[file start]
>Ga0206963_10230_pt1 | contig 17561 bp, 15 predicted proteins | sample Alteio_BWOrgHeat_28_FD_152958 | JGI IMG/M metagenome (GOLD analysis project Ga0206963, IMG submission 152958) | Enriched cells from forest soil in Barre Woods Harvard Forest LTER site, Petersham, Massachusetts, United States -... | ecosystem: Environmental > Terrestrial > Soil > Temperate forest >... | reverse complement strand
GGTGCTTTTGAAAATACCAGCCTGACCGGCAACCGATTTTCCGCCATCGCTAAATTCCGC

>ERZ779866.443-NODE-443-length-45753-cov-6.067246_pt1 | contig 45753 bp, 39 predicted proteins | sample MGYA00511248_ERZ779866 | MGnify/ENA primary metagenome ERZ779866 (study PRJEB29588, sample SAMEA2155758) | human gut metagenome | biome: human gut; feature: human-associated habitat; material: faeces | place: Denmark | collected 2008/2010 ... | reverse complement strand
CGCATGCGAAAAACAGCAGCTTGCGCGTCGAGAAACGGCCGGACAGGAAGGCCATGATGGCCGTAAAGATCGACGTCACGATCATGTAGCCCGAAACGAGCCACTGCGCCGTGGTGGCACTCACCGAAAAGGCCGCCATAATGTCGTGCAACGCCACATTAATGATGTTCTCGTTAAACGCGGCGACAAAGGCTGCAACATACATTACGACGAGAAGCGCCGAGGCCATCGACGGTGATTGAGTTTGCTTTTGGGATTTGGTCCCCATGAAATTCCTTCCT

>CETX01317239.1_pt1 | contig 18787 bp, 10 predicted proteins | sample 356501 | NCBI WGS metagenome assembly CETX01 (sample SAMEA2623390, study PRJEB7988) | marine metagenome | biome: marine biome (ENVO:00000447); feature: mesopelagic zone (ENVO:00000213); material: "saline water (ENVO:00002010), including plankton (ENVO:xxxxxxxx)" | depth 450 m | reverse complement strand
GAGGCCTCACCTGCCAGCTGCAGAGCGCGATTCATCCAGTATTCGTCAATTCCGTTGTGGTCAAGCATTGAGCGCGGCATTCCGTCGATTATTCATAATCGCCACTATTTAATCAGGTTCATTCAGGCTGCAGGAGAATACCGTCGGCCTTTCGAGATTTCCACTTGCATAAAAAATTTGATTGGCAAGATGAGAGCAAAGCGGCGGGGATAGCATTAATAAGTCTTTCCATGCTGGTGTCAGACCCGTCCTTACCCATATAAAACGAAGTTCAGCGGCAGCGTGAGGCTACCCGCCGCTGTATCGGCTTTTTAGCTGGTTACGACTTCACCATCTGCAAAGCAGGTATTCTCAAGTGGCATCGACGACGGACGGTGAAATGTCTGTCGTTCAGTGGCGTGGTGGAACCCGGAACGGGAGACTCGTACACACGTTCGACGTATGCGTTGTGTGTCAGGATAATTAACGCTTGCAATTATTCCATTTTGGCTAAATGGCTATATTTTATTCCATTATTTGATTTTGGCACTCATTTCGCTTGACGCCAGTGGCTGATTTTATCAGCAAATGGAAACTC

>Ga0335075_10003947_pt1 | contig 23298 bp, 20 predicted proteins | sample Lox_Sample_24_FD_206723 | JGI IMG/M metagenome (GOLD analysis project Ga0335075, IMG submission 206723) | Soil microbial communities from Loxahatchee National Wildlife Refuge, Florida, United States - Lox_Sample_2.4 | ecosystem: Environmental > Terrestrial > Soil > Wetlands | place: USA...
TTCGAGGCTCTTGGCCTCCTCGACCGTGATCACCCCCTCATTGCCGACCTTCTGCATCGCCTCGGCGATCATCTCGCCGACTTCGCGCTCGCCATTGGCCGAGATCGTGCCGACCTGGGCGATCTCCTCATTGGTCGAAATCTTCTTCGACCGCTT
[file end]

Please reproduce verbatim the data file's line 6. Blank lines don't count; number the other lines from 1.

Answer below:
GAGGCCTCACCTGCCAGCTGCAGAGCGCGATTCATCCAGTATTCGTCAATTCCGTTGTGGTCAAGCATTGAGCGCGGCATTCCGTCGATTATTCATAATCGCCACTATTTAATCAGGTTCATTCAGGCTGCAGGAGAATACCGTCGGCCTTTCGAGATTTCCACTTGCATAAAAAATTTGATTGGCAAGATGAGAGCAAAGCGGCGGGGATAGCATTAATAAGTCTTTCCATGCTGGTGTCAGACCCGTCCTTACCCATATAAAACGAAGTTCAGCGGCAGCGTGAGGCTACCCGCCGCTGTATCGGCTTTTTAGCTGGTTACGACTTCACCATCTGCAAAGCAGGTATTCTCAAGTGGCATCGACGACGGACGGTGAAATGTCTGTCGTTCAGTGGCGTGGTGGAACCCGGAACGGGAGACTCGTACACACGTTCGACGTATGCGTTGTGTGTCAGGATAATTAACGCTTGCAATTATTCCATTTTGGCTAAATGGCTATATTTTATTCCATTATTTGATTTTGGCACTCATTTCGCTTGACGCCAGTGGCTGATTTTATCAGCAAATGGAAACTC